Cleaning Muffle Baffles

Discussion in '2-Stroke Engines' started by gearhead222, Sep 12, 2010.

  1. gearhead222

    gearhead222 Member

    Dear Fellow Members-Is it recommended to clean the muffler on the 48cc Grubbee 2 stroke at a certain mileage? Wouldn't ask, but I'm guessing that the lube oil has got to contaminate and start to build up inside the muffler eventually. Thanx for any feedback concerning disassembling the muffler, inspection and cleaning:)-Gearhead
     

  2. GearNut

    GearNut Active Member

    I have always cleaned out the mufflers on all of my 2-stroke motorcycles. I considered it routine maintenance. I never had an hour or mileage schedule though, I just did it when I felt it was prudent.
    I disassembled them, soaked them in gasoline overnight, scraped and wire brushed them, then burned them clean with a propane torch. Expect alot of fire and black smoke to be involved. You can also soak them in kerosene or mineral spirits instead of gasoline. The soaking just helps dissolve the oily carbon gunk that builds up on them.
     
    Last edited: Sep 12, 2010
  3. gearhead222

    gearhead222 Member

    Thanx again Gearnut! How difficult to disassemble and how?-Gearhead
     
  4. bigtrucker2007

    bigtrucker2007 New Member

    I fix lawnmowers and other yard equipment on the side and in all the 2 strokes that i fix. Big and small. I burn the oil and carbon out. all u do is start a small fire and place the baffle and muffler in the fire for about 7-10 mins. carfully remove it from the fire with a stick or tongs and let it cool. once done shake the left over carbon off.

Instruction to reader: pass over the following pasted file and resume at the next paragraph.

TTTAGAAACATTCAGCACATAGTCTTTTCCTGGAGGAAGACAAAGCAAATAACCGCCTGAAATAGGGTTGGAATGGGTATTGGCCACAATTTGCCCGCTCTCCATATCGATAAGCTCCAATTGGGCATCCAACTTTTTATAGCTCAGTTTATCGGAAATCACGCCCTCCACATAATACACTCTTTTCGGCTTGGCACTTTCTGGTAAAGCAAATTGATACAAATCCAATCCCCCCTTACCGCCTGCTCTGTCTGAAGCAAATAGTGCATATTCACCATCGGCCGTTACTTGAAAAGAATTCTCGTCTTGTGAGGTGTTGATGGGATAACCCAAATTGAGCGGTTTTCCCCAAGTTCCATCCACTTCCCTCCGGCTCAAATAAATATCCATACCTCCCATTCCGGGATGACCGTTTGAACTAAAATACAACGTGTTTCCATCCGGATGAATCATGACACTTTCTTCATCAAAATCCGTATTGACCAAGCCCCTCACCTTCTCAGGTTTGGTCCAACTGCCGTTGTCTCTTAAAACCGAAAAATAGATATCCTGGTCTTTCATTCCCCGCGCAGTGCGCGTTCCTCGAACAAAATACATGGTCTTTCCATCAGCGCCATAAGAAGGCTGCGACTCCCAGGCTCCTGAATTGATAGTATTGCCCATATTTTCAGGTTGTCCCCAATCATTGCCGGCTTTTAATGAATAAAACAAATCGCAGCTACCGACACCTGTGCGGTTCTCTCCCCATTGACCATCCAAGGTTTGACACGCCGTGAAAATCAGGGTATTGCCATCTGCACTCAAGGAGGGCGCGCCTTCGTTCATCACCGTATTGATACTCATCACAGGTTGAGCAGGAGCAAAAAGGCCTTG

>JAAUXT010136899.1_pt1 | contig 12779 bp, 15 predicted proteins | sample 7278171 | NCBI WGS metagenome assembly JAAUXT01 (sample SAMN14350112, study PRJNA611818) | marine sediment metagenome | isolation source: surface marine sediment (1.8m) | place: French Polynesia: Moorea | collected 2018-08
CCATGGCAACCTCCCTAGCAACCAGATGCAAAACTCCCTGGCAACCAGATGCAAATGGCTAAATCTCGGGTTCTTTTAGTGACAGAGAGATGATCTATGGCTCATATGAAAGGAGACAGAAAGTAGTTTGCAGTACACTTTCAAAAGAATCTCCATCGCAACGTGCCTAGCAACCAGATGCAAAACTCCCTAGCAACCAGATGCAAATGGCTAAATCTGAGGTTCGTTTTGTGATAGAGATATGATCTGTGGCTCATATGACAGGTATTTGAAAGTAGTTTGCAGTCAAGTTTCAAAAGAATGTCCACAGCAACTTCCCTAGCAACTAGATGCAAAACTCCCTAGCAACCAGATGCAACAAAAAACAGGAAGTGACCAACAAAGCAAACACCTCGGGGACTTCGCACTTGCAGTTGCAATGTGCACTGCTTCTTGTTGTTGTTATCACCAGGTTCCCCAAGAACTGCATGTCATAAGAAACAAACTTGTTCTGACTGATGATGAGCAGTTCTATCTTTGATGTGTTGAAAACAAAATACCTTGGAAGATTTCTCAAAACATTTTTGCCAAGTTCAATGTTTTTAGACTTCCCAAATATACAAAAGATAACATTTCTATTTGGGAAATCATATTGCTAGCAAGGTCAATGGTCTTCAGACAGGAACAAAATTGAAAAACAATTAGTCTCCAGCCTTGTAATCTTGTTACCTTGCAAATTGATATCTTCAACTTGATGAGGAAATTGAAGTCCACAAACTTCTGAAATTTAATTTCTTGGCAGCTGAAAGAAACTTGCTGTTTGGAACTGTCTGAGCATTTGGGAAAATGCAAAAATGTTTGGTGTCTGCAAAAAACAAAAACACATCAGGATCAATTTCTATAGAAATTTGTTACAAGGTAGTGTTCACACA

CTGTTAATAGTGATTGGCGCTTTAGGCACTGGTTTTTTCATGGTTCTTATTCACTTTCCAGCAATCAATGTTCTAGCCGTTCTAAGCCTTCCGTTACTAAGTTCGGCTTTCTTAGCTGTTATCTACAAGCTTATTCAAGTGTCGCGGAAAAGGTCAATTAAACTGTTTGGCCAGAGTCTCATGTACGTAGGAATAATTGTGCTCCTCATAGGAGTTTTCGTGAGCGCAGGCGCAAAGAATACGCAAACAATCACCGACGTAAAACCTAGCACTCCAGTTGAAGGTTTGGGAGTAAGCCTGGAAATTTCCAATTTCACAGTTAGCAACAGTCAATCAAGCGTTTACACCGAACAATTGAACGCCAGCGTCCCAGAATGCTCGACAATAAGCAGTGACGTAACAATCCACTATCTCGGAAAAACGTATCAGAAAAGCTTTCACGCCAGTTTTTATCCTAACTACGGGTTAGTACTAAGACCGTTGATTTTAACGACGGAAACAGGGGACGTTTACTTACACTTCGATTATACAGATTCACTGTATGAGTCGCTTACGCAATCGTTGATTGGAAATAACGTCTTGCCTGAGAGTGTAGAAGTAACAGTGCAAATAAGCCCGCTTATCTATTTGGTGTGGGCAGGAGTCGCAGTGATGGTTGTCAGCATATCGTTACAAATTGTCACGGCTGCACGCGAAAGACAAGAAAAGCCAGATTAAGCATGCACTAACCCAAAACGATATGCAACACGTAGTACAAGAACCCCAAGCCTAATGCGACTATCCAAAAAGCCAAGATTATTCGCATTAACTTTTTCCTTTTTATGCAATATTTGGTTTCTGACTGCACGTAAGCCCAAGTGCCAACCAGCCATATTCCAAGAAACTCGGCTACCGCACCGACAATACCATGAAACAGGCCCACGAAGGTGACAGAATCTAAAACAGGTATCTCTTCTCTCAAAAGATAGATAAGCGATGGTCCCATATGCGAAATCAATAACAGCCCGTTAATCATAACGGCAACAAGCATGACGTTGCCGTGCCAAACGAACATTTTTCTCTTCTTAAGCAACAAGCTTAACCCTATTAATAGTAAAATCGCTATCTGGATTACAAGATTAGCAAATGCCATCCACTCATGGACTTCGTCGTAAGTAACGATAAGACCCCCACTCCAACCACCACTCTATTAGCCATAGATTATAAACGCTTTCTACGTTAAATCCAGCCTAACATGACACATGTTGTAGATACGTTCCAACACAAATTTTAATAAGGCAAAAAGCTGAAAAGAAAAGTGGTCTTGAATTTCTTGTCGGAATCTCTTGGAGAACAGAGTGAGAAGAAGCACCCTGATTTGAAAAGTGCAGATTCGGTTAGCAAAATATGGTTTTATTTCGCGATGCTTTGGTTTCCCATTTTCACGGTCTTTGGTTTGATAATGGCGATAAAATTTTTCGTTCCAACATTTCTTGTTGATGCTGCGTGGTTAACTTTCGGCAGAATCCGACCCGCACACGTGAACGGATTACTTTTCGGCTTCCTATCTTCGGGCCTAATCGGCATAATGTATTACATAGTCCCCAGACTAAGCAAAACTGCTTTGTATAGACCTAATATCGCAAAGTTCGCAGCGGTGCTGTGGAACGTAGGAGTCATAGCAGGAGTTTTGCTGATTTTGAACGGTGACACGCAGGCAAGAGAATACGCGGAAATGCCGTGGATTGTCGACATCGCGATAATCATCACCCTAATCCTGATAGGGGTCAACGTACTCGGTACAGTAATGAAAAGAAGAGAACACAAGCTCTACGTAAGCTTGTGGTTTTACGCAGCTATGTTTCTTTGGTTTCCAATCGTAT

5. GearNut

    GearNut Active Member

    That's how I clean out expansion chambers.

    gearhead222,
    As for how to disassemble the muffler, some are held together by 3 tack welds where the end cap slips into the muffler body. You can grind out the welds, clean the muffler and re tack weld it or drill 3 small holes evenly spaced around the muffler/ end cap joint and use 3 small screws to hold it together. Just be very sure that you are drilling through both the muffler body and the end cap, not just the muffler body alone.
    Other mufflers are held together with a single nut on the very bottom center of the end cap, next to the outlet pipe. Unscrew the nut.
    Either way the muffler is assembled, you have to typically wrestle the end cap off of the muffler body. The baffles and baffle tube are all attached to the end cap and usually do not want to come out into the sunshine.
     
  6. gearhead222

    gearhead222 Member

    Thanx again guys! Sounds like a real chore. Should I wait until the back pressure becomes excessive? My muffler has only one screw at the end, but I am afraid of buggering up the muffler flange where it attaches to the jug. I guess that the best way to do this is to remove the muffler from the motor prior to disassembling, eh? Take care!:)-Gearhead
     
  7. GearNut

    GearNut Active Member

    Yes, remove the muffler from the engine unless you can determine that the end cap and baffle core will actually come out and go back in easily. Every once in a while a muffler is built where it will. If it is proving difficult,there is no reason to risk messing up the cylinder exhaust studs and/ or exhaust flange on the head pipe. You fiddle with it and make the call.
     
  8. gearhead222

    gearhead222 Member

    Thanx again Gearnut-Sound advice!:)
     
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